Midlife 42-62 Reactive-Nomad Civic-Hero Adaptive-Artist Idealist-Prophet
Rising Adult 21-41 Civic-Hero Adaptive-Artist Idealist-Prophet Reactive-Nomad
Youth 0-20 Adaptive-Artist Idealist-Prophet Reactive-Nomad Civic-Hero

Colonial Cycle

[note: In the beginning of this cycle, the reactive-nomad generation took up all of the midlife and elderhood age location . This was the Reprisal generation, b1512-1540.]

Colonial Cycle 1594 (1st T) 1621 (2nd T) 1649 (3rd T) 1675 (4th T)
Elderhood 63-83 Reactive-Nomad Reactive-Nomad Civic-Hero Adaptive-Artist
Midlife 42-62 Reactive-Nomad Civic-Hero Adaptive-Artist Idealist-Prophet
Rising Adult 21-41 Civic-Hero Adaptive-Artist Idealist-Prophet Reactive-Nomad
Youth 0-20 Adaptive-Artist Idealist-Prophet Reactive-Nomad Civic-Hero

Reformation Cycle

Reformation Cycle 1487 (1st T) 1517 (2nd T) 1542 (3rd T) 1569 (4th T)
Elderhood 63-83 The Civic-Hero box below is the  first   Civic-Hero Adaptive-Artist
Midlife 42-62  generation S&H cover, the Arthurian Generation Civic-Hero Adaptive-Artist Idealist-Prophet
Rising Adult 21-41 Civic-Hero Adaptive-Artist Idealist-Prophet Reactive-Nomad
Youth 0-20 Adaptive-Artist Idealist-Prophet Reactive-Nomad Civic-Hero

   Go to my Generations II page for a further look at the Generational Diagonal and why the &$%! is about to hit the fan.

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  Archetypes

The following is from Strauss and Howe’s web site, www.fourthturning.com. These capsules are also in the book The Fourth Turning (See chapter four.)

 

Artist /Adaptive

We remember Artists  best for their quiet years of rising adulthood (the log-cabin settlers of 1800, the plains farmers of 1880, the new suburbanites of 1960) and during their midlife years of flexible, consensus-building leadership (the "Compromises" of the Whig era, the "good government" reforms of the Progressive era, the budget and peace processes of the current era). Overprotected as children, they become under protective parents. Their principal endowment activities are in the domain of pluralism, expertise, and due process. Their best-known leaders include: William Shirley and Cadwallader Colden; John Quincy Adams and Andrew Jackson; Theodore Roosevelt and Woodrow Wilson; Walter Mondale, and Colin Powell. These have been sensitive and complex social technicians, advocates of fair play and the politics of inclusion. With the single exception of Andrew Jackson, they rank as the most expert and credentialed of American political leaders.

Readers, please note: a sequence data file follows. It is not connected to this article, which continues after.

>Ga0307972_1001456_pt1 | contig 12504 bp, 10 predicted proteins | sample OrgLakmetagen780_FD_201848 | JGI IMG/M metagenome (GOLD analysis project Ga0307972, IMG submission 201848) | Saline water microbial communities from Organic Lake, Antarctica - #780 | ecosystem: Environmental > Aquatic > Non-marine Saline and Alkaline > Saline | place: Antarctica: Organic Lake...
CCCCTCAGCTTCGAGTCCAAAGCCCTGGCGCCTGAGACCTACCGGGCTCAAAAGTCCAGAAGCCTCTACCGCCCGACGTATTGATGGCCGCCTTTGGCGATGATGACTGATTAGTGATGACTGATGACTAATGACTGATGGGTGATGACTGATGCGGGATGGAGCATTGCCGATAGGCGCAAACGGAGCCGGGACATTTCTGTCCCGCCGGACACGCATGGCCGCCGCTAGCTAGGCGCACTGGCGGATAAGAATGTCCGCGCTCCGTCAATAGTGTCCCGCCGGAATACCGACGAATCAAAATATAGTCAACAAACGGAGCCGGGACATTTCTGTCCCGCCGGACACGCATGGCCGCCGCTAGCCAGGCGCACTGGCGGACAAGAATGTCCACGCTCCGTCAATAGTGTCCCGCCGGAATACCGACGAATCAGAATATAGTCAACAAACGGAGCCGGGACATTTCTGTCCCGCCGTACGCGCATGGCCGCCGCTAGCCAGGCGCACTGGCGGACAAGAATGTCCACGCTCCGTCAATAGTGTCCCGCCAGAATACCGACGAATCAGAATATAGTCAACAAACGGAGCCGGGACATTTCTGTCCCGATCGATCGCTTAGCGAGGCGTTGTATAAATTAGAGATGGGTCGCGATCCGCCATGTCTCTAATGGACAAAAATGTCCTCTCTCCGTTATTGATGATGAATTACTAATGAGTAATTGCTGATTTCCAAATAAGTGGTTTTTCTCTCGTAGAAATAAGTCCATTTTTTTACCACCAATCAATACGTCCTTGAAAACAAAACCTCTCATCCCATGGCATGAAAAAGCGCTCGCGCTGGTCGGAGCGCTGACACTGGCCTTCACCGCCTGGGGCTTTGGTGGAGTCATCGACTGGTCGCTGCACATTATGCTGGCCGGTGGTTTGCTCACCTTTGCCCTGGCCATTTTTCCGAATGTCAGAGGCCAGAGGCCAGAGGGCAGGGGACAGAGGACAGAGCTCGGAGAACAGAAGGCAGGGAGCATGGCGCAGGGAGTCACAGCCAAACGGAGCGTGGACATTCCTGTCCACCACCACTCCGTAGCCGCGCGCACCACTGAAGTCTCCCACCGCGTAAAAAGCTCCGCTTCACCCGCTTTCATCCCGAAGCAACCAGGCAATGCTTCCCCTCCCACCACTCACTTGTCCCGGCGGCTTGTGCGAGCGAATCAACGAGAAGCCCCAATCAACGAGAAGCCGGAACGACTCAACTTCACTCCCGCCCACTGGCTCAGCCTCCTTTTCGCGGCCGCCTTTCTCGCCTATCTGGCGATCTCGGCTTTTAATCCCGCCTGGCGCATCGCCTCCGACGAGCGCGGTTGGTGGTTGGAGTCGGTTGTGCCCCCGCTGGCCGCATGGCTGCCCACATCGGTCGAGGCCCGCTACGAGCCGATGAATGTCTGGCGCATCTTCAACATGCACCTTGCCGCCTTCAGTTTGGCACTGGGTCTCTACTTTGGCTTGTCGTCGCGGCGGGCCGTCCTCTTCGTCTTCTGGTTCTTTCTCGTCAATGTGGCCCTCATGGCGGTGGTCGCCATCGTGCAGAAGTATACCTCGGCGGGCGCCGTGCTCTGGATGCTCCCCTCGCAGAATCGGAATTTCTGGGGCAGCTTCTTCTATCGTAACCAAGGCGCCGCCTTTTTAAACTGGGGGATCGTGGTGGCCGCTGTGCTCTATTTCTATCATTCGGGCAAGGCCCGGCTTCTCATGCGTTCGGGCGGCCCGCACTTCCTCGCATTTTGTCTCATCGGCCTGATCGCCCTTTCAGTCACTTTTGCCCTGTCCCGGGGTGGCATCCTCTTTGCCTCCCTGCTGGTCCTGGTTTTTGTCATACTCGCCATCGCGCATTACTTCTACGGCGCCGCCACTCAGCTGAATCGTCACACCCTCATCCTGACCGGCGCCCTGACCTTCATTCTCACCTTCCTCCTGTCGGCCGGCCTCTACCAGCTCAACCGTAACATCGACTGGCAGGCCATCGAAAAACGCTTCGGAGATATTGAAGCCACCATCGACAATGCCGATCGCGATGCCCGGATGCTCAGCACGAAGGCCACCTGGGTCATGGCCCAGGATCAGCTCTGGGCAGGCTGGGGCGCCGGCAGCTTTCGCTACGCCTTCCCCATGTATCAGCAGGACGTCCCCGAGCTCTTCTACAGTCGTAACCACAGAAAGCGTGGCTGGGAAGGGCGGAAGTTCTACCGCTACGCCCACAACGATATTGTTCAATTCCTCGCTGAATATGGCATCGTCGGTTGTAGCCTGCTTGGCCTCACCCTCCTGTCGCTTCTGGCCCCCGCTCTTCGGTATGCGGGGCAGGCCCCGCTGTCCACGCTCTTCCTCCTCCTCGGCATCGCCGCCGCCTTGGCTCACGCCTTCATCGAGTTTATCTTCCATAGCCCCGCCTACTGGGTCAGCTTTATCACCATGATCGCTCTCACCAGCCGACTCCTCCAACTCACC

A lifecycle outline:

Hero / Civic

We remember Heroes best for their collective coming-of-age triumphs (Glorious Revolution , Yorktown, D-Day) and for their hubristic elder achievements (the Peace of Utrecht and slave codes, the Louisiana Purchase and steamboats, the Apollo moon launches and interstate highways). Increasingly protected as children, they become increasingly indulgent as parents. Their principal endowment activities are in the domain of community, affluence, and technology. Their best-known leaders include: Gurdon Saltonstall and "King" Carter; Thomas Jefferson and James Madison; John Kennedy and Ronald Reagan. They have been vigorous and rational institution builders. All have been aggressive advocates of economic prosperity and public optimism in midlife; and all have maintained a reputation for civic energy and competence even deep into old age.

 

A lifecycle outline:

Nomad / Reactive

We remember Nomads best for their rising-adult years of hell-raising (Paxton Boys, Missouri Raiders, rumrunners) and for their midlife years of hands-on, get-it-done leadership (Francis Marion, Stonewall Jackson, George Patton). Underprotected as children, they become overprotective parents. Their principal endowments are in the domain of liberty, survival, and honor. Their best-known leaders include: Nathaniel Bacon and William Stoughton; George Washington and John Adams; Ulysses Grant and Grover Cleveland; Harry Truman and Dwight Eisenhower. These have been cunning, hard-to-fool realists—taciturn warriors who prefer to meet problems and adversaries one-on-one. They include the only two Presidents who had earlier hanged a man (Washington and Cleveland), one governor who hanged witches (Stoughton), and several leaders who had earlier led troops into battle (Bacon, Washington, Grant, Truman, and Eisenhower).